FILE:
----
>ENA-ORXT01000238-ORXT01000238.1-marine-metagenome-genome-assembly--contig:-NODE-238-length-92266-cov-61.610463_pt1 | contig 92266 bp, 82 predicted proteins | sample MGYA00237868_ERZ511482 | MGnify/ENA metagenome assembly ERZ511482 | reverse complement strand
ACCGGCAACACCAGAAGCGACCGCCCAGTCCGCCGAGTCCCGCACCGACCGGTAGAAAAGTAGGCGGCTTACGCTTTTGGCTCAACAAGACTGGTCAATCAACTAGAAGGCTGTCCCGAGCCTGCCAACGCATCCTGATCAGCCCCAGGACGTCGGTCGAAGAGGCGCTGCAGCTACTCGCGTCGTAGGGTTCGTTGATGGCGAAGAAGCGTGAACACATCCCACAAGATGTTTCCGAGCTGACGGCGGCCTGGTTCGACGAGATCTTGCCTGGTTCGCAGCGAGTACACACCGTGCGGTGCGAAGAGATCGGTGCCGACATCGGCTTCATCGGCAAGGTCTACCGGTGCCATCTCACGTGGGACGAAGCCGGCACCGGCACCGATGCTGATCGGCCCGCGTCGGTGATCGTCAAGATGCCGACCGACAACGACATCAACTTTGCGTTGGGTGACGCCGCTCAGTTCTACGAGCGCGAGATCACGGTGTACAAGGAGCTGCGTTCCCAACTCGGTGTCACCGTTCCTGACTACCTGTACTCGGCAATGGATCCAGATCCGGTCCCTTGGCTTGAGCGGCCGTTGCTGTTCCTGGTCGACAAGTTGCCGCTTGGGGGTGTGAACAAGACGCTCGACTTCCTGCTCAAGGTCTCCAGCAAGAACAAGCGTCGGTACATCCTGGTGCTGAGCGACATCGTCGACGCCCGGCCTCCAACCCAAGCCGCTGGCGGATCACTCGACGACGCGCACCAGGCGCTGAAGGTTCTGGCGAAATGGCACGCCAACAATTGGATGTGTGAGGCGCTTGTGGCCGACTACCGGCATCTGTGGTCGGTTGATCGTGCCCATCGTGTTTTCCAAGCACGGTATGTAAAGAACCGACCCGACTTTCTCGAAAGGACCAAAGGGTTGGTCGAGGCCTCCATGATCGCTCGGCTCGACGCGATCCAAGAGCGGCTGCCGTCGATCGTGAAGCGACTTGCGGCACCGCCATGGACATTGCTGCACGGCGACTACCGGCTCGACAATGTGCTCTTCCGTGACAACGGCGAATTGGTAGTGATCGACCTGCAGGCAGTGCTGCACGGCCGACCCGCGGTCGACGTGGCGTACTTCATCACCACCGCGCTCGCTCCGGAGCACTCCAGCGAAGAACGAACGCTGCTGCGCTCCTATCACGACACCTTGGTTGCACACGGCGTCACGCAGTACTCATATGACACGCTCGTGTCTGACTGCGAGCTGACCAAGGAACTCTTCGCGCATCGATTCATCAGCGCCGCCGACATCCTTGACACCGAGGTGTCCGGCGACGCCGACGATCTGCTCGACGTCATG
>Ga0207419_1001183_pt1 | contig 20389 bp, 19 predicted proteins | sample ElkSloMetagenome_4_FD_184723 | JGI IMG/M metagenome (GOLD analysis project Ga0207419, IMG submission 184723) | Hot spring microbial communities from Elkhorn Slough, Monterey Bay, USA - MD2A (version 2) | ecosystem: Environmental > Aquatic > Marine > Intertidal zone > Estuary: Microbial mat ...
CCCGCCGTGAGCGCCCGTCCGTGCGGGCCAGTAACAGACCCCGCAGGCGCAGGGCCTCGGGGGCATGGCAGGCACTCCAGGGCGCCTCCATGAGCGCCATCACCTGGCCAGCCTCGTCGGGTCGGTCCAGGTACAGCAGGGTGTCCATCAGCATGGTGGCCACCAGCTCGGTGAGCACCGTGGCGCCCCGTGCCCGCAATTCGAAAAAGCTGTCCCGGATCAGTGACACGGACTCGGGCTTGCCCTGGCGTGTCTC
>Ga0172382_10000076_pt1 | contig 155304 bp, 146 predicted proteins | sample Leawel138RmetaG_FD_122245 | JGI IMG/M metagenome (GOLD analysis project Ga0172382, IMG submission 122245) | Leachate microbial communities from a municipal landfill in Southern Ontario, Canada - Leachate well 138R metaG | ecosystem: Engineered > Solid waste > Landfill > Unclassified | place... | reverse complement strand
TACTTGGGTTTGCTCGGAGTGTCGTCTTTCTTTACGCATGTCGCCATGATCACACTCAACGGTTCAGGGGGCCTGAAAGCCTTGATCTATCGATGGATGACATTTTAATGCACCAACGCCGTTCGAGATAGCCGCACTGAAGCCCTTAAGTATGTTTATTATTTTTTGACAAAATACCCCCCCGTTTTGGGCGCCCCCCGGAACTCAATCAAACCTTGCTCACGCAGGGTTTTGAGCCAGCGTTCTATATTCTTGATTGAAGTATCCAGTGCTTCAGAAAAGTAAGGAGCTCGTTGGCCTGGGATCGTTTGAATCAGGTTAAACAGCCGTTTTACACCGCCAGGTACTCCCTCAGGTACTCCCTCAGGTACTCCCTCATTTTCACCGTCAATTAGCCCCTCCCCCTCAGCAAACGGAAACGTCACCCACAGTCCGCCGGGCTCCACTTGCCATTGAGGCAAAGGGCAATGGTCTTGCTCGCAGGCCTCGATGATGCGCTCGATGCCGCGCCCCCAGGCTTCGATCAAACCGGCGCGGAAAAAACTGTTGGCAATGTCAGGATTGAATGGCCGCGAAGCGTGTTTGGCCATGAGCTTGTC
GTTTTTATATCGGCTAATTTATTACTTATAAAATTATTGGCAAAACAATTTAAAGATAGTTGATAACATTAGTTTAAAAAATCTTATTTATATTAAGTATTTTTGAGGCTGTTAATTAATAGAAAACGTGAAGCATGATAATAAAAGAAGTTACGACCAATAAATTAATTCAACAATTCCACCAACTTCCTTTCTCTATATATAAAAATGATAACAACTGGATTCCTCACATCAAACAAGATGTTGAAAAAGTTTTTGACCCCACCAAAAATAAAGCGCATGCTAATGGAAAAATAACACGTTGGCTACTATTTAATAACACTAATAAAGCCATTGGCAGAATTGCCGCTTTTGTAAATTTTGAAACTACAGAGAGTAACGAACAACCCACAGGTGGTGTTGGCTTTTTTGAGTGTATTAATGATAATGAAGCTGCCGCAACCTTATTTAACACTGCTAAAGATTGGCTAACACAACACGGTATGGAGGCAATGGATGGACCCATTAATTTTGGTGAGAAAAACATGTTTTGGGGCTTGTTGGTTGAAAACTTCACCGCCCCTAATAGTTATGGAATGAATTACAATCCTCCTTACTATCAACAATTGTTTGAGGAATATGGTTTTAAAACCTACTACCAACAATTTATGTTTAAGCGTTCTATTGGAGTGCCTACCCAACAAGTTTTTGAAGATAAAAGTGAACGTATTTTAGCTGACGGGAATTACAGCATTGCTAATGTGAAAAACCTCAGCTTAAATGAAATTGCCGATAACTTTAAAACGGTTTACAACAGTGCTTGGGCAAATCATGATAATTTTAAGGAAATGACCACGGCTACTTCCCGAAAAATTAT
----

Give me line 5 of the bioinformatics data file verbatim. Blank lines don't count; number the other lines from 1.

>Ga0172382_10000076_pt1 | contig 155304 bp, 146 predicted proteins | sample Leawel138RmetaG_FD_122245 | JGI IMG/M metagenome (GOLD analysis project Ga0172382, IMG submission 122245) | Leachate microbial communities from a municipal landfill in Southern Ontario, Canada - Leachate well 138R metaG | ecosystem: Engineered > Solid waste > Landfill > Unclassified | place... | reverse complement strand